Getting serious about how power management and software apps work together, CSCI call-for-input continues!

Monday, June 27, 2011 |

As many of our members know, last month we announced a call for input seeking information about how software applications may be interfering with power management on PCs and networked computers. A big thank you to the many CSCI members who have offered valuable feedback.  But we aren’t done yet. In fact, we’re just getting started on the next phase of addressing this important issue and your input matters more than ever.

Here’s how you can help. If you’ve experienced a software application causing a problem with how your power management performs, we want to know about it.  Perhaps Flash won't let your computer suspend. Or your anti-virus program seems to keep your computer awake. Or maybe you’ve noticed that since your last software update, hibernate no longer works. Your input on these types of issues will help us to move faster on addressing both real and perceived problems.

And you don’t have to be a CSCI member to participate. We’re looking for industry-wide input so that we can build a broad perspective, with information from both individuals and organizations. Please take just a few minutes to provide us with the following information.

1. The name of the application
2. Developer of application
3. Version/Release of application
4. Your Operating System and version (e.g., Windows7, OS x 10.5)
5. A description of what happens -- or doesn't -- when you try to use power management with the application

Your feedback will be added to the input to we’ve received to-date and will allow us to identify commonalties and trends. With information in hand, we’ll move forward by inviting software developers to a July 25 face-to-face meeting in Orlando at the IEEE International Green Computing Conference (info and registration at this link). This face-to-face will take place during a round-table event where software developers will come together with CSCI power management experts to discuss the information we’ve gathered, and to collaborate on potential solutions.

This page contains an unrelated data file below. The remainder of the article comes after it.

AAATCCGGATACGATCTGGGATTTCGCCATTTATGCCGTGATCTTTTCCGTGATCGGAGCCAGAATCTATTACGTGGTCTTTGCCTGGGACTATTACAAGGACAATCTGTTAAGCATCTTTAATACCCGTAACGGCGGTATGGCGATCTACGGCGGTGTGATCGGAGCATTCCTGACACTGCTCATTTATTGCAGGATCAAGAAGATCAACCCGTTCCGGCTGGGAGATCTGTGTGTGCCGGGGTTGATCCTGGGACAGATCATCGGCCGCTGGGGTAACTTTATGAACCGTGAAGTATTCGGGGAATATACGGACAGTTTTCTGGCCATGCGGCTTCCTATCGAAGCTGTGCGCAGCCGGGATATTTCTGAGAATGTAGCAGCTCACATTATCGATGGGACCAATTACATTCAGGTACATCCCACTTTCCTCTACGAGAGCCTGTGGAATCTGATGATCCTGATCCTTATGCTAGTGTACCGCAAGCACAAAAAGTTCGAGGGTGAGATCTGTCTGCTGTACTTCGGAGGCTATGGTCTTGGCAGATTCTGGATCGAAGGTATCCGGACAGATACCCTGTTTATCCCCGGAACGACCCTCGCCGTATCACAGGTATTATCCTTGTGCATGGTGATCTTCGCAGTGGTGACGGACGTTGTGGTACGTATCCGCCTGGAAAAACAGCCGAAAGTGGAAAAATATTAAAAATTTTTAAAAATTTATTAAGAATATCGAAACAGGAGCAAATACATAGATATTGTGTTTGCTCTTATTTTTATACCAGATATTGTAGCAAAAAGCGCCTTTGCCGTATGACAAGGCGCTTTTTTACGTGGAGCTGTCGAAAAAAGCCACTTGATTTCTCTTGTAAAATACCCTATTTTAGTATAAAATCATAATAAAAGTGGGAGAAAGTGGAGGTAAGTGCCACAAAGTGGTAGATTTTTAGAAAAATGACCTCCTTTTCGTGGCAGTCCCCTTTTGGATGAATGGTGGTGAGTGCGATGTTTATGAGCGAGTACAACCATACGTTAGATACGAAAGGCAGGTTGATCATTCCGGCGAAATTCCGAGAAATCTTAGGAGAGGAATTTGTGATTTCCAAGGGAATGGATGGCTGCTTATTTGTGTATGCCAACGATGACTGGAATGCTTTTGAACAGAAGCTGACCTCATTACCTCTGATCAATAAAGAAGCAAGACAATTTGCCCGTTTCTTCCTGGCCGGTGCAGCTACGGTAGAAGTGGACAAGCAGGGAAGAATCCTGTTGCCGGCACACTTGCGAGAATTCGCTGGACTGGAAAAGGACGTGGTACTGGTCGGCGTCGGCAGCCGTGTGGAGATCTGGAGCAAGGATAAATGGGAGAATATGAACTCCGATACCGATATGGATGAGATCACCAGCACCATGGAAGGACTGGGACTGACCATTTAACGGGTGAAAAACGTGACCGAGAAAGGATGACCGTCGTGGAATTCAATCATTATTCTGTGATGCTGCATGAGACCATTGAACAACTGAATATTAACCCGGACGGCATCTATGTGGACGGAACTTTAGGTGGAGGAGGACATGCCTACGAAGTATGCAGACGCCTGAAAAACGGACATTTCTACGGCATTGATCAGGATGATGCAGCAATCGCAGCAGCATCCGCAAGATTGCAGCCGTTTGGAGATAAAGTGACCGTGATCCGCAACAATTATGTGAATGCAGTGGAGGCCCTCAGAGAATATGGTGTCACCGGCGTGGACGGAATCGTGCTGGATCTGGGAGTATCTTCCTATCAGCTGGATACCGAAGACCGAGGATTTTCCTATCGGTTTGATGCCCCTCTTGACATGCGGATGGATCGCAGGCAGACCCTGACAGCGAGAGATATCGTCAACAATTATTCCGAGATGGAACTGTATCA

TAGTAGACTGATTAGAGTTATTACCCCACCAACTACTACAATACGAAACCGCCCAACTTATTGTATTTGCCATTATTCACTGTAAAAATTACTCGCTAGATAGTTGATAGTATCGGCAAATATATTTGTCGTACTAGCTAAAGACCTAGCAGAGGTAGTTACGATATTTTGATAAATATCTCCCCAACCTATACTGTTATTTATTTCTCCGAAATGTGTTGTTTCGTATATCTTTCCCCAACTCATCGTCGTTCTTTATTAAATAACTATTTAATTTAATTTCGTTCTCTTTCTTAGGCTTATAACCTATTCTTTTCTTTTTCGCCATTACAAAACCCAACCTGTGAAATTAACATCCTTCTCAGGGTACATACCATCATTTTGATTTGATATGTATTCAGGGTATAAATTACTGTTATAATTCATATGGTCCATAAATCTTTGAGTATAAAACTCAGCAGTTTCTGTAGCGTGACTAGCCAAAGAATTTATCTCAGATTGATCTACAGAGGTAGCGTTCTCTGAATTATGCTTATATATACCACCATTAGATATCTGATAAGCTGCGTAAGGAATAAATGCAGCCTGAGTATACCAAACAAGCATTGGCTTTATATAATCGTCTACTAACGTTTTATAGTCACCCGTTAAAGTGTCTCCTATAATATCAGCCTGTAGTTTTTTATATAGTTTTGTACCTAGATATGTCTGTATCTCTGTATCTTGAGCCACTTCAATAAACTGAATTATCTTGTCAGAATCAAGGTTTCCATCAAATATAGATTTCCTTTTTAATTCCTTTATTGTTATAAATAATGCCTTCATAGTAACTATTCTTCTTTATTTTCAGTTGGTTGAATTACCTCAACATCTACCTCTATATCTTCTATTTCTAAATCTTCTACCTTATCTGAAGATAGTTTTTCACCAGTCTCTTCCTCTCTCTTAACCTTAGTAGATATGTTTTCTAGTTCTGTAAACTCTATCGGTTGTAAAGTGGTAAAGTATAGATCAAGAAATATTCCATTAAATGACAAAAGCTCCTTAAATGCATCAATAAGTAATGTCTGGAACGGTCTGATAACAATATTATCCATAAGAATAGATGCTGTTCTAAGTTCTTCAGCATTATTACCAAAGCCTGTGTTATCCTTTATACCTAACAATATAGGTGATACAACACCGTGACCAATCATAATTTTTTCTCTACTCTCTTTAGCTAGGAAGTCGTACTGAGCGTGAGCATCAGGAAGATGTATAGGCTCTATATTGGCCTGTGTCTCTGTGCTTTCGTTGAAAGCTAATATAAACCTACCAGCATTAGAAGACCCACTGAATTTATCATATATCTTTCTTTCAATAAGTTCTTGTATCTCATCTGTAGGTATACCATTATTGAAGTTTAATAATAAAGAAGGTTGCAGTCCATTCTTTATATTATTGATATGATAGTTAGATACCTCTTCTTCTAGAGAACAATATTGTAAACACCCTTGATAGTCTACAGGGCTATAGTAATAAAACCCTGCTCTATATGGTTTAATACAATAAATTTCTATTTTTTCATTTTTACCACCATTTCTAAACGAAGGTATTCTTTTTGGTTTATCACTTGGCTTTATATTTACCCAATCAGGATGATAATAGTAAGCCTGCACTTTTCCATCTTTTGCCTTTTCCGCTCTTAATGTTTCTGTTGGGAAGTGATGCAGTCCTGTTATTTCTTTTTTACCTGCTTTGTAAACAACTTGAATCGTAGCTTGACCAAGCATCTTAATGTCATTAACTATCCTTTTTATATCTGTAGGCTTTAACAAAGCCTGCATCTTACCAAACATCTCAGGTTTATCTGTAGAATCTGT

So keep the e-mails based on the above points coming to george@climatesaverscomputing.org. We’ll make sure your input is included during the round-table discussions. And if you’re a software developer interested in attending the July 25 round-table at the IEEE Green Computing Conference, shoot us an e-mail at the same address and we’ll get you details on the event.  

With your input, we can help ensure power management and software applications can always work together.

George O. Goodman
Executive Director, Climate Savers Computing Initiative
http://climatesaverscomputing.org/

5 comments:

George Goodman said...
This comment has been removed by the author.
rodtrent said...

1E's NightWatchman product solves misbehaving apps and power management.

George Goodman said...

Thanks for the comment, Rod. I think 1E's NightWatchman product line does provide support for identifying "misbehaving" apps and that's crucial. An important step -- one that can only be taken by software designers and developers -- is to create apps (and drivers, for that matter) in such a way to avoid the potential for interference with a platform's power management capabilities.

W said...

W

oracle ebs said...

I had experienced a weird case in which the antivirus program auto-updated the definitions and then my laptop went into auto Hibernation. It was rather weird and it seems to fit your description. Leave me your contact info if you need more information.

Post a Comment